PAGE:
Letters to the Editor, April 21, 2015
Ip picks biases that suit her purpose
It is probably not surprising that Regina Ip Lau Suk-yee's views on discrimination are a little unbalanced. While she has been vocal in encouraging Hong Kong people not to be prejudiced against mainland tourists in the recent "locusts" debate, it appears she is unashamed in her clearly discriminatory views on Filipino helpers and their "sexually predatory/social climbing" ways ("Ip stands by 'seductive' maids claim", April 18).
Her latter views appear to rely solely on anecdotal stories of expat women who have sought her assistance to protect their marriages from these "evil helpers".
The reality, based on more than just a few stories, is that women who have no power and no money (and, in small Hong Kong apartments, no privacy), are much more likely to be victims of abuse than cunning manipulators.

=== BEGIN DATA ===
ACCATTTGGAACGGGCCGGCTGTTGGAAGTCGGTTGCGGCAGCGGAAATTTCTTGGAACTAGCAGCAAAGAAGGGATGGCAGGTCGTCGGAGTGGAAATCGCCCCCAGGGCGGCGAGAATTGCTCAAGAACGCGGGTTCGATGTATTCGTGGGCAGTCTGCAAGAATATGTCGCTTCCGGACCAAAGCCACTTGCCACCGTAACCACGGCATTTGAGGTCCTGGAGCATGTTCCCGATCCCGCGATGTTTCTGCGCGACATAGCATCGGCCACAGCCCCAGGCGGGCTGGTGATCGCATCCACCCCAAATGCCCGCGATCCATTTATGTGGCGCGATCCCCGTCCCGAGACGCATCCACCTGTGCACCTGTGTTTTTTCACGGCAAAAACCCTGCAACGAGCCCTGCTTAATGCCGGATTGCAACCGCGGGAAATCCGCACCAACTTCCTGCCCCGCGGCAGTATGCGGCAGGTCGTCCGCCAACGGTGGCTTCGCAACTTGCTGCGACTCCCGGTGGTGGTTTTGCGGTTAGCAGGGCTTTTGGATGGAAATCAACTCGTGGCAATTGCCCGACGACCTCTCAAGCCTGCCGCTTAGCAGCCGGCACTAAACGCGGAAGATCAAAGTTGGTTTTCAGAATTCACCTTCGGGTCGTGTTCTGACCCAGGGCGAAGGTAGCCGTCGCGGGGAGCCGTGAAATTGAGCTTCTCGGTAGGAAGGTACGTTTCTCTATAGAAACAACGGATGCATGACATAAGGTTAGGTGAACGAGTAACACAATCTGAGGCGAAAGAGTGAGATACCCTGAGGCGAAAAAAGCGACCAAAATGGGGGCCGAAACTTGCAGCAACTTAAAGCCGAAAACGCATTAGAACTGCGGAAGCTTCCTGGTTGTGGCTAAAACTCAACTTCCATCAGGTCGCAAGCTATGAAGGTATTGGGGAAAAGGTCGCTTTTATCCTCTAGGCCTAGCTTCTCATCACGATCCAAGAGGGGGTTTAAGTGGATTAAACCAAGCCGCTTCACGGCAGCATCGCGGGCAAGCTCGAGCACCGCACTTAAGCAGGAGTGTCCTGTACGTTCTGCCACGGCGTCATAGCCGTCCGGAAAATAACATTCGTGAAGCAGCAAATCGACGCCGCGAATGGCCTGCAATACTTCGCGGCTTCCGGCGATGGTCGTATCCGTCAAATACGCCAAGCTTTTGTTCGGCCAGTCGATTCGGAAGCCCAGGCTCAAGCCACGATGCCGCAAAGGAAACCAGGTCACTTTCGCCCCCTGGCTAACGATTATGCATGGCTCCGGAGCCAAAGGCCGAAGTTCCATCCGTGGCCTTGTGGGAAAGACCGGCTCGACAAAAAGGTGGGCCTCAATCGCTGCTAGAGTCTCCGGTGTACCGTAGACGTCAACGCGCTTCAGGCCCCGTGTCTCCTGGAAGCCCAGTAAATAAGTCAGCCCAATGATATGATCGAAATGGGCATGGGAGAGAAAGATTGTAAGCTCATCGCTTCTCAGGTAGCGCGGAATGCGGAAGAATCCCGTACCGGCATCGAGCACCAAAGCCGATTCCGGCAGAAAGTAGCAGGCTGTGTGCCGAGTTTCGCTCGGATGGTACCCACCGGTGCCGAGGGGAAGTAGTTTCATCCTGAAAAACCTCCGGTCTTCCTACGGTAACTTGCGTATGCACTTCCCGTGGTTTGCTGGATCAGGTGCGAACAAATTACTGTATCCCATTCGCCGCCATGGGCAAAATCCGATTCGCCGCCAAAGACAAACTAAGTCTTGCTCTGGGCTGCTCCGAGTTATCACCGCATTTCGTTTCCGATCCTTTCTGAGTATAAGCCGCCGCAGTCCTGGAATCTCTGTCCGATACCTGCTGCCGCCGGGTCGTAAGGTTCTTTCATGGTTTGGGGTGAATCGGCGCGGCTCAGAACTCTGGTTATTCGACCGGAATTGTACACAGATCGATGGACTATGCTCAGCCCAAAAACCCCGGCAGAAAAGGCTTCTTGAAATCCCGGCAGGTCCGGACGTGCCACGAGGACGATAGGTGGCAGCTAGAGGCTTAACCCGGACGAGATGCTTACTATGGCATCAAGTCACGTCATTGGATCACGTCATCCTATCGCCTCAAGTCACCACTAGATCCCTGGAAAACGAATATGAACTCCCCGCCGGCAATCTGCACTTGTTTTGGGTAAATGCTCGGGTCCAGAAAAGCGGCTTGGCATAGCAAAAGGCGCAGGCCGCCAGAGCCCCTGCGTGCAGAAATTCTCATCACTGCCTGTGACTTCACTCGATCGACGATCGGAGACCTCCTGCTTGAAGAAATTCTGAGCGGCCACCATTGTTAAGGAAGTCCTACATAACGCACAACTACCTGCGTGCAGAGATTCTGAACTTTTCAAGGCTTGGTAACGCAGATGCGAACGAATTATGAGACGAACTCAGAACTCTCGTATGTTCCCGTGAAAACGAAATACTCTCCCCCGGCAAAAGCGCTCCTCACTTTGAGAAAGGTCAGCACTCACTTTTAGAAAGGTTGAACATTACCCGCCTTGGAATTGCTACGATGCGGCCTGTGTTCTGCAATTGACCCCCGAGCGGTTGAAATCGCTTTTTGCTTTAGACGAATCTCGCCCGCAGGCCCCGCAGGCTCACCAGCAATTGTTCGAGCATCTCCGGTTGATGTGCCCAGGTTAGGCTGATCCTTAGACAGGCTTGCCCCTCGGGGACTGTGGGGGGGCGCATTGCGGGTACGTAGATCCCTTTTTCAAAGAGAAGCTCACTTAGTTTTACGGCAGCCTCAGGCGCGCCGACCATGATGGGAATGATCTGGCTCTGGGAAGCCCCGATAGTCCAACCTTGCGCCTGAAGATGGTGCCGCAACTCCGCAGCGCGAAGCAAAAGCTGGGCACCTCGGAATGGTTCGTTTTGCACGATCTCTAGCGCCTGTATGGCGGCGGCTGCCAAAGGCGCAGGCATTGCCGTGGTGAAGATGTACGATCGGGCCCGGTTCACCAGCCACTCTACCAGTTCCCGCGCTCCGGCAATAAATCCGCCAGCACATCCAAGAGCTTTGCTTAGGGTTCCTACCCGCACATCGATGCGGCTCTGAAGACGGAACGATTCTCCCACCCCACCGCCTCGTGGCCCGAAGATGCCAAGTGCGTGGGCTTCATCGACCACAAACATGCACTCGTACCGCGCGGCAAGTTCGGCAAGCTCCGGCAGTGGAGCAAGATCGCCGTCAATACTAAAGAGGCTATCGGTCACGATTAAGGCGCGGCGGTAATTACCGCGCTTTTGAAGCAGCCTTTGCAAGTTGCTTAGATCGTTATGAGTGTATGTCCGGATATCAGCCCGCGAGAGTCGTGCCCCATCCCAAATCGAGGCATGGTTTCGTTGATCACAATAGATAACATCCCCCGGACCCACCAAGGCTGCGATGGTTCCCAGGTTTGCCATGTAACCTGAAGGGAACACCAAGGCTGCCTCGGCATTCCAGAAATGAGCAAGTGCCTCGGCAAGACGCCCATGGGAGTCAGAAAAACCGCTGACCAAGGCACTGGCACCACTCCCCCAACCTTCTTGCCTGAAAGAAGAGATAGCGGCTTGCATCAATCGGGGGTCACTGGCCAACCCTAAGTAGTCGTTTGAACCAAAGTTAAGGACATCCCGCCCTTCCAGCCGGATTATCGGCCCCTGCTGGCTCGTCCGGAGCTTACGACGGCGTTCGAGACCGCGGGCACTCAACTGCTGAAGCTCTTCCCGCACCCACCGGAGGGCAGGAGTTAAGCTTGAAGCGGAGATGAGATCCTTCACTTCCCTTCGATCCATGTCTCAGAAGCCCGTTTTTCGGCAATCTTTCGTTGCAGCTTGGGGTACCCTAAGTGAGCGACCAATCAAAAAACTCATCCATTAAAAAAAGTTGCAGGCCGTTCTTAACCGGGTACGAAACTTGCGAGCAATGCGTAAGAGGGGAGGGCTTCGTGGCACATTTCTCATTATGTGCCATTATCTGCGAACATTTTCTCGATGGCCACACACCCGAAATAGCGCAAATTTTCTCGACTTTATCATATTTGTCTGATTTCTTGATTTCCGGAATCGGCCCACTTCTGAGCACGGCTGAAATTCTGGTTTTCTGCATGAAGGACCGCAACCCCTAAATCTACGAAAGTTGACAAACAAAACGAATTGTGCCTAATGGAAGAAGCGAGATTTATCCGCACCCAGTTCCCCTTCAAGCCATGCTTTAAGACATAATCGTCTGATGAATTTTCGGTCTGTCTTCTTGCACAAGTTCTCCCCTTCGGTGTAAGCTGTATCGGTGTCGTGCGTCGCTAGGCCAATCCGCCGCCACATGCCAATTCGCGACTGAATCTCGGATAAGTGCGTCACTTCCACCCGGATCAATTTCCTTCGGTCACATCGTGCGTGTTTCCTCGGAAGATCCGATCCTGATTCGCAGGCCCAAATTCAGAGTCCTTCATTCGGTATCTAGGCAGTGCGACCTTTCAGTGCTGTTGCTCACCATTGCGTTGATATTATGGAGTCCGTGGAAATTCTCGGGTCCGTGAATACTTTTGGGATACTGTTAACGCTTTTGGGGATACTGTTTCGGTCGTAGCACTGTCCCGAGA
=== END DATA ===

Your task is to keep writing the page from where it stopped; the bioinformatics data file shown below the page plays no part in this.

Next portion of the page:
However, as mentioned, this imbalance in views is not unexpected. Ip needs to keep her northern bosses happy - because their nod is critical to her bid to be Hong Kong's next chief executive. And finding a minority group upon which to heap prejudice in order to distract people from their domestic woes is always a good ploy to get votes.
Let's just hope Hong Kong people want a leader with more consistent values.
Kym Fortescue, Wan Chai
Pity the defenceless married men
Shame on you, Regina Ip, for not providing a law that forbids foreign married men in Discovery Bay from bedding their domestic helpers.
My heart also goes out to those poor defenceless foreign men under such onerous attacks, with the odds clearly stacked against them and not even the law to come to their rescue.
Personally, I always lock my husband up in a basement (legal) before I leave the house, for his own protection.